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I have a struct that holds an array, and I'd like to pass an initializer list to the struct's constructor to be forwarded on to the array. To illustrate, I tried:

#include <initializer_list>

struct Vector
{
    float v[3];

    Vector(std::initializer_list<float> values) : v{values} {}
};

int main()
{
    Vector v = {1, 2, 3};
}

Which resulted in the error:

error: cannot convert ‘std::initializer_list<float>’ to ‘float’ in initialization

I tried using parentheses instead of braces for v but that gave the error:

error: incompatible types in assignment of ‘std::initializer_list<float>’ to ‘float [3]’

My main motivation for trying to do this is to avoid the following warning that clang generates:

template <int N>
struct Vector
{
    float v[N];
};

template <>
struct Vector<2>
{
    float x, y;
};

int main()
{
    Vector<2> v2 = {1.0f, 2.0f};         // Yay, works
    Vector<3> v3 = {1.0f, 2.0f, 3.0f};   // Results in warning in clang++
    Vector<3> u3 = {{1.0f, 2.0f, 3.0f}}; // Must use two braces to avoid warning
    // If I could make Vector<N> take an initializer list in its constructor, I
    // could forward that on to the member array and avoid using the double braces
}

warning: suggest braces around initialization of subobject

So my question is: How can I initialize a member array with an initializer list? (i.e. How can I make the first code work? Or is it not possible?

share|improve this question
    
For an aggregate, you wouldn't even need a ctor. Note the size of an initializer_list is variable. There's also a difference between initializing with an initializer-list and list-initialization (which is a language construct and may lead to calling a ctor using an initializer-list). –  dyp May 2 '13 at 14:54
    
You can't really do it, but could you use an std::array instead? –  juanchopanza May 2 '13 at 14:54

4 Answers 4

up vote 9 down vote accepted

If your class is an aggregate, you can use your syntax

template < std::size_t len >
struct Vector
{
    float elems[len];
};

Vector<3> v = {1.0f, 2.0f, 3.0f};

Note: this is possible due to brace-elision. No need for v = {{1,2,3}}; though this is also possible. Clang issues this warning because the clearer and less error-prone syntax is with the double braces (one for initializing v and one for initializing the sub-aggregate elems).

If your class is not an aggregate, you can use variadic templates:

#include <array>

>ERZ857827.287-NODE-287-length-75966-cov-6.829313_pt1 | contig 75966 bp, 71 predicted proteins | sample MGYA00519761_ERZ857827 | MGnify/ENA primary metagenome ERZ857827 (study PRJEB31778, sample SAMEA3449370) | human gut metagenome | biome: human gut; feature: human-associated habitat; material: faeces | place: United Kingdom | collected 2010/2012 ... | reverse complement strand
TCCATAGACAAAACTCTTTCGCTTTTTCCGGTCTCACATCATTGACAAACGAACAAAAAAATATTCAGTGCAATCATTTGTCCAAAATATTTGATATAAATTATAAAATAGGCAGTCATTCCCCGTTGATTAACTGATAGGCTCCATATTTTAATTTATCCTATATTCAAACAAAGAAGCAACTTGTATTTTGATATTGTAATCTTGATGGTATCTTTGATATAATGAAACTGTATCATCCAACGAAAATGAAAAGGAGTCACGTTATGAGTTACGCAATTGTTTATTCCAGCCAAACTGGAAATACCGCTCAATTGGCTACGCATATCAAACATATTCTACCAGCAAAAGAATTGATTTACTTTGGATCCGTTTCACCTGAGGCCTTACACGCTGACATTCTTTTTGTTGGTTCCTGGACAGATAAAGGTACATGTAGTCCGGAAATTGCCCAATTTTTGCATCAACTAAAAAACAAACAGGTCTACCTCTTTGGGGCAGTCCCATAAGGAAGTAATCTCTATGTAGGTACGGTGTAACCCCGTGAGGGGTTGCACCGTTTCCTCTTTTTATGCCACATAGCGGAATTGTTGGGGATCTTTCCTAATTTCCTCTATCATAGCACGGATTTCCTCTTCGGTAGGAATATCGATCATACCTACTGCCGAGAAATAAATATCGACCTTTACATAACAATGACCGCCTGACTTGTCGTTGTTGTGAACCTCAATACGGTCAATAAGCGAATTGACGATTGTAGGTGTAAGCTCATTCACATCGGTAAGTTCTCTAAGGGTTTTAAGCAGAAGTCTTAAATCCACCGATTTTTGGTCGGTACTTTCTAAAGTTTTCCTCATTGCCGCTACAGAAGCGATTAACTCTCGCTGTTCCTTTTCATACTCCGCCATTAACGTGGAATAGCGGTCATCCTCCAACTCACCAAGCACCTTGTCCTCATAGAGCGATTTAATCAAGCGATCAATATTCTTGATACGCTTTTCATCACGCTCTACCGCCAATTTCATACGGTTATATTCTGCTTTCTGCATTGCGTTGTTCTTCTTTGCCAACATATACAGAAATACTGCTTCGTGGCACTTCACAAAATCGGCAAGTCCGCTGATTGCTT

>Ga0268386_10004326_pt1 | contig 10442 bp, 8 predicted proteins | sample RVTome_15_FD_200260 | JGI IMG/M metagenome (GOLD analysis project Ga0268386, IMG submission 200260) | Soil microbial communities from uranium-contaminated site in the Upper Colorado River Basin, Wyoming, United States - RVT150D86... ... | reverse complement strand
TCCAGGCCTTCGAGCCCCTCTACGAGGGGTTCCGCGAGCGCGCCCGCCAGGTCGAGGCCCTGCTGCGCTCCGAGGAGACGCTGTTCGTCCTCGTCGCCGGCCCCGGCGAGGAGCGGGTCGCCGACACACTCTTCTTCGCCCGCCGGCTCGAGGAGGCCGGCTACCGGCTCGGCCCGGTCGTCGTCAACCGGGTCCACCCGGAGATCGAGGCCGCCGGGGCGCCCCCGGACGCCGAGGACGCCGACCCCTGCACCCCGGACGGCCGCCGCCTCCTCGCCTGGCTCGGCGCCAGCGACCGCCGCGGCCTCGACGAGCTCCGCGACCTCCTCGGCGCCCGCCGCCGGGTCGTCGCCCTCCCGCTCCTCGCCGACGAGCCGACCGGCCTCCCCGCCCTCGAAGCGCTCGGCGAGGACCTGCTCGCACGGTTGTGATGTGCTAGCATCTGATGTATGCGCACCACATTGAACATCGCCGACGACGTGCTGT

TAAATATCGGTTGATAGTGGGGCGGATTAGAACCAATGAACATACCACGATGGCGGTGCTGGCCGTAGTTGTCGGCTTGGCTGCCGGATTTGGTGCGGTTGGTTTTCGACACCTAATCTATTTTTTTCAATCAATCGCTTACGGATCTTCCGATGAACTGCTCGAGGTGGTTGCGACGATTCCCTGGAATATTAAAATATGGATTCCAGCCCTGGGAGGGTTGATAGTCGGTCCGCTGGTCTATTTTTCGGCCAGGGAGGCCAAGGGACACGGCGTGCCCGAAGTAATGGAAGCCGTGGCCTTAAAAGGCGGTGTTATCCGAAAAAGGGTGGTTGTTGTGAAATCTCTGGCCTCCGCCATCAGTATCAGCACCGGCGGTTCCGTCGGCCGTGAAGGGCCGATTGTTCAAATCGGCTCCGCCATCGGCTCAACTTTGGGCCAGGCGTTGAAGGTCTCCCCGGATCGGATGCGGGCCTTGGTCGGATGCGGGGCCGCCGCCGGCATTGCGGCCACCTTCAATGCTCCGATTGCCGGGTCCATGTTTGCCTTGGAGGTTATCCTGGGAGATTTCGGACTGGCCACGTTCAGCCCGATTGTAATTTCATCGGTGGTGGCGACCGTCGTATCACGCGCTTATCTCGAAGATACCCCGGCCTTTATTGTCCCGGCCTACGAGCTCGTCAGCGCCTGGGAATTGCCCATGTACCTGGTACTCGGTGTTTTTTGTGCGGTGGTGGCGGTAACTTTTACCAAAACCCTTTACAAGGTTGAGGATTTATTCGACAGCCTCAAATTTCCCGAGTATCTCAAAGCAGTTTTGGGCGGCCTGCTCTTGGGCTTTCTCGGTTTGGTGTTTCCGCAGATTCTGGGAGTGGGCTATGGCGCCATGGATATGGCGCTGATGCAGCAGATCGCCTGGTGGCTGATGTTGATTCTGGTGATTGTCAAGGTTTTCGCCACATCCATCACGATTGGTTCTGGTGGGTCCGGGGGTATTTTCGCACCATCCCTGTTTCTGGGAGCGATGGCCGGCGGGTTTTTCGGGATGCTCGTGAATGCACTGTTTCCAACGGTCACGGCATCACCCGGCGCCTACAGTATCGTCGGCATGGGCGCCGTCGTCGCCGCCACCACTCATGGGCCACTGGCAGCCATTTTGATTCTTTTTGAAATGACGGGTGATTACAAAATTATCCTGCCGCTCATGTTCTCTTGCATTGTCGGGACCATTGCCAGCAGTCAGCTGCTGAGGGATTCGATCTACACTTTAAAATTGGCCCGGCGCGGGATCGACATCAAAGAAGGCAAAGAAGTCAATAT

#include <cstddef>

template < std::size_t len >
struct Vector
{
    std::array < float, len > m;  // also works with raw array `float m[len];`

    template < typename... TT >
    Vector(TT... pp) : m{{pp...}}
    {}

    // better, using perfect forwarding:
    // template < typename... TT >
    // Vector(TT&&... pp) : m{{std::forward<TT>(pp)...}}
    // {}
};

Vector<3> a = {1.0f, 2.0f, 3.0f};
share|improve this answer

Plain C style arrays are not assignable. If you switch over to using std::array instead, the initialization becomes trivial.

#include <array>

struct Vector
{
    std::array<float, 3> v;

    Vector(std::array<float, 3> const& values) 
    : v(values)
    {}
};

int main()
{
    Vector v{{1, 2, 3}};
}
share|improve this answer
    
+1 for recommending std::array. It allows much better syntax for initialisation. –  Zyx 2000 May 2 '13 at 15:05

Try to use std::copy.

Vector(std::initializer_list<float> values) 
{
    std::copy(values.begin(), values.end(), v);
}
share|improve this answer

To initialize an array non-static member, use the aggregate syntax. That is, directly fill the braced-list with N elements, where N is the number of elements in the array. You can use fewer than N if the element type is Default-Constructible; the missing elements will be value-initialized.

There is no conversion from a std::initializer_list to an array. Even if you were using a source type that could convert to an array reference (never a value), you couldn't exploit the conversion in a member initializer since arrays are not Assignable. In these cases, you have to use something like std::copy within the constructor's body.

Note for multidimensional arrays, since arrays aren't Assignable, you only use braced-lists to represent the sub-arrays. There is also the option of brace elision; using a flat list of std::remove_all_extents<TheArrayType>::type items and the compiler will make-do. (When the inner non-array type is a built-in character type, you can sometimes use a quoted string as the next-to-innermost initializer for a multidimensional array.)

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